Steamboat Pilot, May 14, 1992
By Ed Miller and Deborah Ward
At a meeting of home builders, local attorney rich Tremaine pointed out that one of the major problems we face, as builders or homeowners, is that when we listen to the other side we tend to focus on our own interest.
For example, the contractor asks, "Am I going to be paid on Friday?"
The homeowner responds, "Are you working on Saturday?"
Any time a homeowner sets out to complete a remodeling project and hires professional help, communication is the key to a successful business relationship.
One of the best ways to ensure a positive experience is to talk with the contractor, and then put your final agreement in writing. although many homeowners may be intimidated by the legal sound of the word "contact" it is always a good idea to write one.
That doesn't mean anyone hiring a contractor, even for a minor project, must also hire an attorney. Contracts can be simple statements of a verbal agreement between a homeowner and a contractor.
Steamboat Springs attorney Rich Tremaine shared his observations with the builders about contracts and communications. Much of what he told the group is applicable to contracts for home-improvement projects, too. Writer Ed Miller summarized Tremaine's remarks at the meeting. With permission of Muir's Original Log Home Guide, Fall 1991 Edition, a summary is reprinted for the readers of our 1992 Home Improvement Guide.
Any written home building contract needs to address the following provisions:
1. Documents- There may be many documents in the course of a building project, including blue prints, construction manuals, specification sheets, zoning restrictions, etc. These define the scope of the work.
2.Concealed Conditions- There are situations where information is simply incomplete at the time of contract preparation. For example, underground rock formations can cause construction costs to rise considerably.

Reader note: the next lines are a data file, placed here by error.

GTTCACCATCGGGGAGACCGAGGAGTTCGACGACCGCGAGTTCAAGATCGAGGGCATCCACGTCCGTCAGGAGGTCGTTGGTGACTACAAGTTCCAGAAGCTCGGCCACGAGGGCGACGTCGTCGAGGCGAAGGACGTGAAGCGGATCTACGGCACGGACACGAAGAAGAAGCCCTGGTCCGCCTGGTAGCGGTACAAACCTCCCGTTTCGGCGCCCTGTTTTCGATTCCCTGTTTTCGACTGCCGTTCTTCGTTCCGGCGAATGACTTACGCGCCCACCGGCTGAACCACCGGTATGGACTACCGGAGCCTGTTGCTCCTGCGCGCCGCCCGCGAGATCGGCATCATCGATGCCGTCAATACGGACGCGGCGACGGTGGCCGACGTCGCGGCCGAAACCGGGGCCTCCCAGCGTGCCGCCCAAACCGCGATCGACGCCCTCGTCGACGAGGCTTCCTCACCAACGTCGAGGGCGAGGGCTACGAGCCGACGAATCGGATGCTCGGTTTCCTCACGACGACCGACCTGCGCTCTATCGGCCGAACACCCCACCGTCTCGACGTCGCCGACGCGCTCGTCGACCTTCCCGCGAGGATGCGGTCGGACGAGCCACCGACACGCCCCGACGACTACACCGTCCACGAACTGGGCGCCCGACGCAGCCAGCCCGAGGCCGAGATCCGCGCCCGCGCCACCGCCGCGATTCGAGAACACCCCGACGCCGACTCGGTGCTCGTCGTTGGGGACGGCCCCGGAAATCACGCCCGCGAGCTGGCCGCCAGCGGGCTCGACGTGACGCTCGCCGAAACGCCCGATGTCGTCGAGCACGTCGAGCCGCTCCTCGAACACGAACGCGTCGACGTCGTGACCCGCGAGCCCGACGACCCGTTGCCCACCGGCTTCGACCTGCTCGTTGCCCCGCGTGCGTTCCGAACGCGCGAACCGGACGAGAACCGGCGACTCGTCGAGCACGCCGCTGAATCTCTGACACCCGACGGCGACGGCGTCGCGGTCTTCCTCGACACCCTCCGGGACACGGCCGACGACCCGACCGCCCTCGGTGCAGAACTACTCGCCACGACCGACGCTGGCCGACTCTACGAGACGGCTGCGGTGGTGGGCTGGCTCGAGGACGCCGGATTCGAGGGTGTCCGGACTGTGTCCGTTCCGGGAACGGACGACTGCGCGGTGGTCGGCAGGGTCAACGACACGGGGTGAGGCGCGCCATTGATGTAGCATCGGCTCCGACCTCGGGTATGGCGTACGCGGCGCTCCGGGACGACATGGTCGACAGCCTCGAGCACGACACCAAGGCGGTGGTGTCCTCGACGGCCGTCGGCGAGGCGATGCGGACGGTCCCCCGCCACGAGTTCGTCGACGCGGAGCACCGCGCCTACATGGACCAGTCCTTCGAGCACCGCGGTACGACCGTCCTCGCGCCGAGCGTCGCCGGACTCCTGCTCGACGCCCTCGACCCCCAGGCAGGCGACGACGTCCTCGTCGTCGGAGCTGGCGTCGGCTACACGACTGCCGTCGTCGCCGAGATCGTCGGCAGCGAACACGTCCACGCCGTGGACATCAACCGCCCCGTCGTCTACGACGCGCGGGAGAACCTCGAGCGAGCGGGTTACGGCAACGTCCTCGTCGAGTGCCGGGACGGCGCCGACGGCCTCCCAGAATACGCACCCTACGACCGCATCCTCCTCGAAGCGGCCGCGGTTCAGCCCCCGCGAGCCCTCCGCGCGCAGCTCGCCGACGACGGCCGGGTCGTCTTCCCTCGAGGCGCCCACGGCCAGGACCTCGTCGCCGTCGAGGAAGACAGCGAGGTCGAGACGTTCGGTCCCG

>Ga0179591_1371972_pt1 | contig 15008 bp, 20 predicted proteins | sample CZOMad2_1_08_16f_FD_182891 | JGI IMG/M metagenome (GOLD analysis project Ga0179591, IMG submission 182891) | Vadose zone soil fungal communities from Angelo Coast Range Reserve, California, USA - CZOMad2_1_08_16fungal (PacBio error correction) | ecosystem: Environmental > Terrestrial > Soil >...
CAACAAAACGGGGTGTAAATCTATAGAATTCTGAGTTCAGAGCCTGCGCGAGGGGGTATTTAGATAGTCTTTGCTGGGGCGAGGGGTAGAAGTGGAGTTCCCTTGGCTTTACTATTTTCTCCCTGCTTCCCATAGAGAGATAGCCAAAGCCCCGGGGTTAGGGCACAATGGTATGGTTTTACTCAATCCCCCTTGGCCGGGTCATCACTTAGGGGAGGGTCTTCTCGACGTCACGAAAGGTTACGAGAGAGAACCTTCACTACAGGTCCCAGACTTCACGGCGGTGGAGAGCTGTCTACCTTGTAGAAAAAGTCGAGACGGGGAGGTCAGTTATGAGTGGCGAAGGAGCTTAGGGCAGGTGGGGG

3. Schedule- This is simply states in calendar time, the target dates for completion time of the project. Without getting lengthy on the subject, be aware that the benefits of finishing on time are generally realized by both the buyer and the builder. Delays can be caused by either party and I'd have to say that it's evenly split. Invariably, the best course is get it right the first time, a re-do later is usually more costly in terms of the time and money.
4. Payment- It is necessary to establish the amounts to be paid, the frequency of the payments and the objectives which warrant payments. Clauses which may stop payment of the work should be clearly defined. Both the owner and builder must respect the fact that the owner may be operating with high interest construction loan and the builder may be operating on a tight cash flow.
5. Changes in work- Almost invariably, changes take place during the course of construction. Frequently, contracts for the projects fail to address this adequately.
6. Dispute Resolution- Provisions should be made to resolve differences that might arise between parties. This should also cover the site of arbitration and how costs for arbitration are to be handled.
7. Responsibility for and to the Subcontractors- Often, in a building project, owners and builders split the responsibility for hiring, firing, and paying subcontractors such as carpenters, plumbers, heating and air conditioning people, electricians, etc. This is a sticky situation if some of the subs happen to be relatives of the buyer.
8.Warranty- Like it or not, the builder legally assumes the liability for a construction project, weather the contract is in writing or not. It's best to not only define the conditions but also to attach stipulated time limits to the warranty.
9. Insurance- This defines the responsibility and the amount of coverage for personal liability, property damage, material loss and workmen's comprehensive insurance during the course of the project. the homeowner will inevitably absorb these costs, but the coverage needs to be indicated.